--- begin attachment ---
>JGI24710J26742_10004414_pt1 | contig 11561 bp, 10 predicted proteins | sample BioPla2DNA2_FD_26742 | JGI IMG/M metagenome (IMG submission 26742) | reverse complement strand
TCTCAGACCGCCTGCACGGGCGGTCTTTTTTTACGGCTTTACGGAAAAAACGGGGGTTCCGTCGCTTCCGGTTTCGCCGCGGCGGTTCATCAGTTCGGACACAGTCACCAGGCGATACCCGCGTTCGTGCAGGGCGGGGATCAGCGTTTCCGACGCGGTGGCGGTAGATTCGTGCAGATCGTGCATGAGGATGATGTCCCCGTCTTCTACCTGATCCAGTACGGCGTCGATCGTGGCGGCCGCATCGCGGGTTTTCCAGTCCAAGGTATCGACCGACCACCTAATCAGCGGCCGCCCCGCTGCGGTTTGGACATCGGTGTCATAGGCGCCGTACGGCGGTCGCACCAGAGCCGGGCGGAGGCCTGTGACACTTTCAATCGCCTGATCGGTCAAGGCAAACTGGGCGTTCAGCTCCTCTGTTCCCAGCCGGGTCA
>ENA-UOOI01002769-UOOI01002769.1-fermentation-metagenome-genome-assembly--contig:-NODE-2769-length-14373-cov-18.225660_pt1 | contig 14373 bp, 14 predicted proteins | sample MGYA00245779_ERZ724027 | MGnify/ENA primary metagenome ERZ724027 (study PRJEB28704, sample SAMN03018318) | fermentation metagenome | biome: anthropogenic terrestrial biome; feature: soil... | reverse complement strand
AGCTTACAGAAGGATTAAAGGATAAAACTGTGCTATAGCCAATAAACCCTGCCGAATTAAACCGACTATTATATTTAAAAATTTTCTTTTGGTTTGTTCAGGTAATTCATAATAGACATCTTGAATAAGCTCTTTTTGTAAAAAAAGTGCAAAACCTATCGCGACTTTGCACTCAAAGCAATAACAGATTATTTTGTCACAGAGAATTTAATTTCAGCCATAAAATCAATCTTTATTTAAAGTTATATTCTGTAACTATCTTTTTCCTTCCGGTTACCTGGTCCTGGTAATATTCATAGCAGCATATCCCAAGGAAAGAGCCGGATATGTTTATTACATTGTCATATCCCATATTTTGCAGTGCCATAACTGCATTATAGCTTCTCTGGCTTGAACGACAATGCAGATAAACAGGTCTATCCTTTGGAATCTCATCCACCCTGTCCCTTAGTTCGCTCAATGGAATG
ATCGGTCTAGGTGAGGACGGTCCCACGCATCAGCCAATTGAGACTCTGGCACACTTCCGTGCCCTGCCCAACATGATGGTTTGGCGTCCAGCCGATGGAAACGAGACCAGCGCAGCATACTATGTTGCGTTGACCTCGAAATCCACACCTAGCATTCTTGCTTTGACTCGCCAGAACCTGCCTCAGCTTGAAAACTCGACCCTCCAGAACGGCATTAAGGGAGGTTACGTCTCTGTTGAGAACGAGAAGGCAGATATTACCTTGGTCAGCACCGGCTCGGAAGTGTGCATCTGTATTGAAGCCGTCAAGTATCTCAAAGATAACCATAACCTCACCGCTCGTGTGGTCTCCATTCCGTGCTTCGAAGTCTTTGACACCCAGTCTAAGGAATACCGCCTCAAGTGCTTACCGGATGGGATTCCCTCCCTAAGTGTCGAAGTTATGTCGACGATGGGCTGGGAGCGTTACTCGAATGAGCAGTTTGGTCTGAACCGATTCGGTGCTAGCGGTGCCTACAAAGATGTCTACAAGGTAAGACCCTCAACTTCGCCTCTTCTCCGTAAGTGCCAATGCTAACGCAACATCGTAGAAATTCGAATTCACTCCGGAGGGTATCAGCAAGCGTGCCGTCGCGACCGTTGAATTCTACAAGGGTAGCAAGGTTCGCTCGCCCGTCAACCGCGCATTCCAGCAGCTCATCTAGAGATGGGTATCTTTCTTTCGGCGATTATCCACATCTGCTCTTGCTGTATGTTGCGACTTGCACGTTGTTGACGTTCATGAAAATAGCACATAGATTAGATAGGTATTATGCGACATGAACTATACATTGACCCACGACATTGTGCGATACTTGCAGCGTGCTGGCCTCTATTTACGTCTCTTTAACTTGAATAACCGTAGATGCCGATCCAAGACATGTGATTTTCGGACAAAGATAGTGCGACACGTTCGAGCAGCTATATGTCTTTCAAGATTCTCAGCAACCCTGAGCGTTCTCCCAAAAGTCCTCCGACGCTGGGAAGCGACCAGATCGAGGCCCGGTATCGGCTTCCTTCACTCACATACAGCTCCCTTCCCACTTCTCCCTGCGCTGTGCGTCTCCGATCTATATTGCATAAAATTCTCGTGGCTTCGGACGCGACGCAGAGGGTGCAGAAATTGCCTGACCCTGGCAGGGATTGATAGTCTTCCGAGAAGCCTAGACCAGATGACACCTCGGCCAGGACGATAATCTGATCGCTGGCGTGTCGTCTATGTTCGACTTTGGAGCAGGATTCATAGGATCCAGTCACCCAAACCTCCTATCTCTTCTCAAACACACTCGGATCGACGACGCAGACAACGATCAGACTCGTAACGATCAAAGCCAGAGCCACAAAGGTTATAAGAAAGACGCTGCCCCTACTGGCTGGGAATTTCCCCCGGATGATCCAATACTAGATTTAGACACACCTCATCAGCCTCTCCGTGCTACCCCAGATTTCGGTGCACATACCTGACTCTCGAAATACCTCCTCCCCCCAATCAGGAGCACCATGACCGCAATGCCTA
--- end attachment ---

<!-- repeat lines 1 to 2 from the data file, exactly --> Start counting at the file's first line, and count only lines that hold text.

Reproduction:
>JGI24710J26742_10004414_pt1 | contig 11561 bp, 10 predicted proteins | sample BioPla2DNA2_FD_26742 | JGI IMG/M metagenome (IMG submission 26742) | reverse complement strand
TCTCAGACCGCCTGCACGGGCGGTCTTTTTTTACGGCTTTACGGAAAAAACGGGGGTTCCGTCGCTTCCGGTTTCGCCGCGGCGGTTCATCAGTTCGGACACAGTCACCAGGCGATACCCGCGTTCGTGCAGGGCGGGGATCAGCGTTTCCGACGCGGTGGCGGTAGATTCGTGCAGATCGTGCATGAGGATGATGTCCCCGTCTTCTACCTGATCCAGTACGGCGTCGATCGTGGCGGCCGCATCGCGGGTTTTCCAGTCCAAGGTATCGACCGACCACCTAATCAGCGGCCGCCCCGCTGCGGTTTGGACATCGGTGTCATAGGCGCCGTACGGCGGTCGCACCAGAGCCGGGCGGAGGCCTGTGACACTTTCAATCGCCTGATCGGTCAAGGCAAACTGGGCGTTCAGCTCCTCTGTTCCCAGCCGGGTCA